The garter snake is probably one of Canada’s most successful reptiles. Why? Unlike other snake species, they haven’t been quite so maligned or persecuted. But more importantly, they’re adaptable, more so than other snakes. They’re “generalists”: they hunt anywhere and eat anything. And they’re good at hiding. That horizontal black-and-yellow colour pattern blends in well with grass and leaf litter. Garters can sneak up on prey while also staying camouflaged and safe from predators.
Garter snakes keep their numbers up by breeding twice a year, in April and October. In spring and fall, the snakes are still gathered in their winter hibernation chambers. Hey, this calls for an orgy! Snakes entwine for hours—picture a writhing, slithering, knot of them. (Or don’t.) Females then have the ability to store sperm, and use it to fertilize eggs up to five years later!
Baby snakes are born live, usually at the end of the summer. They grow quickly, frequently shedding their clear, scaly skin. Even as adults, garter snakes still grow, but slowly. Females are bigger than males, up to 75 cm long.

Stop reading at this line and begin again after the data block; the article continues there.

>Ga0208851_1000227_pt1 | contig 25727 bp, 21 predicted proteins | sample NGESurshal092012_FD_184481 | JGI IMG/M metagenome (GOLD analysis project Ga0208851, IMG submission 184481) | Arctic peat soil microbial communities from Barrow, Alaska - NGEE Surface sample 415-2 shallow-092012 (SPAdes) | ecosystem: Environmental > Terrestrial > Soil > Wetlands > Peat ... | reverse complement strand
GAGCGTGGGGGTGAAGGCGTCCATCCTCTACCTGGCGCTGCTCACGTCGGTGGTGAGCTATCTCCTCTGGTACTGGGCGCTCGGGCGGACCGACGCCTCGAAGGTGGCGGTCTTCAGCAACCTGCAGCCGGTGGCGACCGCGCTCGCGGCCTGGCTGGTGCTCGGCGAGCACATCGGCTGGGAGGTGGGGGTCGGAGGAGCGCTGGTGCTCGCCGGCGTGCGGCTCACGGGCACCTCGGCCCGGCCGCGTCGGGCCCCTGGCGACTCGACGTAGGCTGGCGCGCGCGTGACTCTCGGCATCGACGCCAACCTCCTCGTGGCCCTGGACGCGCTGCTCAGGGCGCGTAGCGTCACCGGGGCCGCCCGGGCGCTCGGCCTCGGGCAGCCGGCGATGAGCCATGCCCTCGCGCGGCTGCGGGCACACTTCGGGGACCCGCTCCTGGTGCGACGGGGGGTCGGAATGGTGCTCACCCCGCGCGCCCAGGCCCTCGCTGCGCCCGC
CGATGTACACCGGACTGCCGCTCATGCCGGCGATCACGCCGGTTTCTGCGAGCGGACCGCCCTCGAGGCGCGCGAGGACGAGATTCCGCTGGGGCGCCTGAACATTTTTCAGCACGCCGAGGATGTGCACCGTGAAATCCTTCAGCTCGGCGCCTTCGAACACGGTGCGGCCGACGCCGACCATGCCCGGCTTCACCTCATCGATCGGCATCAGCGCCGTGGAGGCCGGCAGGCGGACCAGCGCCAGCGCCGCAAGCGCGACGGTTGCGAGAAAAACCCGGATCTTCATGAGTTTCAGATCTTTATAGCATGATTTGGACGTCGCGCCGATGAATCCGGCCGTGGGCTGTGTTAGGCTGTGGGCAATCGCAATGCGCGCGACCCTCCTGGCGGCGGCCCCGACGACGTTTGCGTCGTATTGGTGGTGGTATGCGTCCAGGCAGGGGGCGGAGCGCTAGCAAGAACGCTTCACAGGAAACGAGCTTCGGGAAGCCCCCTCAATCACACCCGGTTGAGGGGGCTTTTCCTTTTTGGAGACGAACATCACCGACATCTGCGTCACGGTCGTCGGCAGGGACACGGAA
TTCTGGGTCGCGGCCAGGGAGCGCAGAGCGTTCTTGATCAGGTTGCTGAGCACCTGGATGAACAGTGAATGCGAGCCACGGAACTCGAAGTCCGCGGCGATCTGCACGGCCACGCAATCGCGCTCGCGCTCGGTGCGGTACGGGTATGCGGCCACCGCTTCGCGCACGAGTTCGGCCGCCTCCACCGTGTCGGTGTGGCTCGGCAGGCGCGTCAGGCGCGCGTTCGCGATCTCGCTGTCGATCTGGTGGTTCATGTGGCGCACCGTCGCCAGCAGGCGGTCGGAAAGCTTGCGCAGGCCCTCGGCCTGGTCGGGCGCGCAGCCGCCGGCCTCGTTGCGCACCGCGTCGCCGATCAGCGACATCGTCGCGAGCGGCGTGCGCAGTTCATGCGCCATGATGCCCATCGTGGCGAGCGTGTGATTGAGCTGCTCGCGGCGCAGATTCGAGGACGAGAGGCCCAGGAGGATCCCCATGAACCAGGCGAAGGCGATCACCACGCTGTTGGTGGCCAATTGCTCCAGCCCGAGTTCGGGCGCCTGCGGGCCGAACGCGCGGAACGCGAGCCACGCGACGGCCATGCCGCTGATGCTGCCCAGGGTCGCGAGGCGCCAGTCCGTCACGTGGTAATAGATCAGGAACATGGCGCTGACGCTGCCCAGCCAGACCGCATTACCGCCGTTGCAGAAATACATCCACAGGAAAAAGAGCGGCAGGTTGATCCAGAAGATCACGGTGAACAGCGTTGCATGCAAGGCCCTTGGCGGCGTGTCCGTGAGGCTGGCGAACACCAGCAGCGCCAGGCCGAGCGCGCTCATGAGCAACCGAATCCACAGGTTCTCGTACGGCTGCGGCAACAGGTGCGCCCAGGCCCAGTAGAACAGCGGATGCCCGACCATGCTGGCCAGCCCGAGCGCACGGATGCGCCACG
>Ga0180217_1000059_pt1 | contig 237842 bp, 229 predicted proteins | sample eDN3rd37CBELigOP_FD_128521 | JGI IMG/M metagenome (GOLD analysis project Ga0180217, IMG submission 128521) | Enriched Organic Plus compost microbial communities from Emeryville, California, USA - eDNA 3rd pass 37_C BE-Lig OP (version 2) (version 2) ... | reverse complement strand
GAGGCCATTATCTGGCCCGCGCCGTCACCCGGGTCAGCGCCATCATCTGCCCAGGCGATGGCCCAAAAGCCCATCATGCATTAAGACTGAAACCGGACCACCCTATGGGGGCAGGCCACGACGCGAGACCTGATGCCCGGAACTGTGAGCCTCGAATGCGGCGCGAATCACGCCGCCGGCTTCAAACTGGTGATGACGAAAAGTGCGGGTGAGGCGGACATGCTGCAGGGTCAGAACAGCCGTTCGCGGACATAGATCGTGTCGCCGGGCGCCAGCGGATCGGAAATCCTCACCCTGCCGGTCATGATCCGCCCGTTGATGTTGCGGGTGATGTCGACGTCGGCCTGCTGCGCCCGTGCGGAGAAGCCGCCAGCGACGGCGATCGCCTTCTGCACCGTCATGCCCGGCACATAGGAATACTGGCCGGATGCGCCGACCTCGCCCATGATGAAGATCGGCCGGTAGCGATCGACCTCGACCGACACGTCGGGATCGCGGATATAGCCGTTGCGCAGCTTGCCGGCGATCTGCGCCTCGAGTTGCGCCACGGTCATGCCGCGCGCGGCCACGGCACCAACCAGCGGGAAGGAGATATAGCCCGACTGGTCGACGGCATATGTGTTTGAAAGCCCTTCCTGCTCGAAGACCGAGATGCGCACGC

Like all snakes, garters are near-sighted, and have a poor sense of taste. They can smell though—by flicking out their forked tongues. The tongue picks up particles in the air, or from anything it touches. The snake then flicks its forked tips to the roof of its mouth, where there’s a gland called the Jacobson’s organ. This sensory organ transmits info to the snake’s brain, and identifies the odour. Who needs a nose?
A garter snake’s other not-so-secret weapon? They’re very sensitive to vibration, and, because of that, can tell if another animal—frog, earthworm, insect—is small enough to be eaten. That’s why they’ll eagerly take on a mouse or a bird egg, but will slither away from people. Garter snakes have expandable jaws, sure…but we’re still way, way too big. No thank you!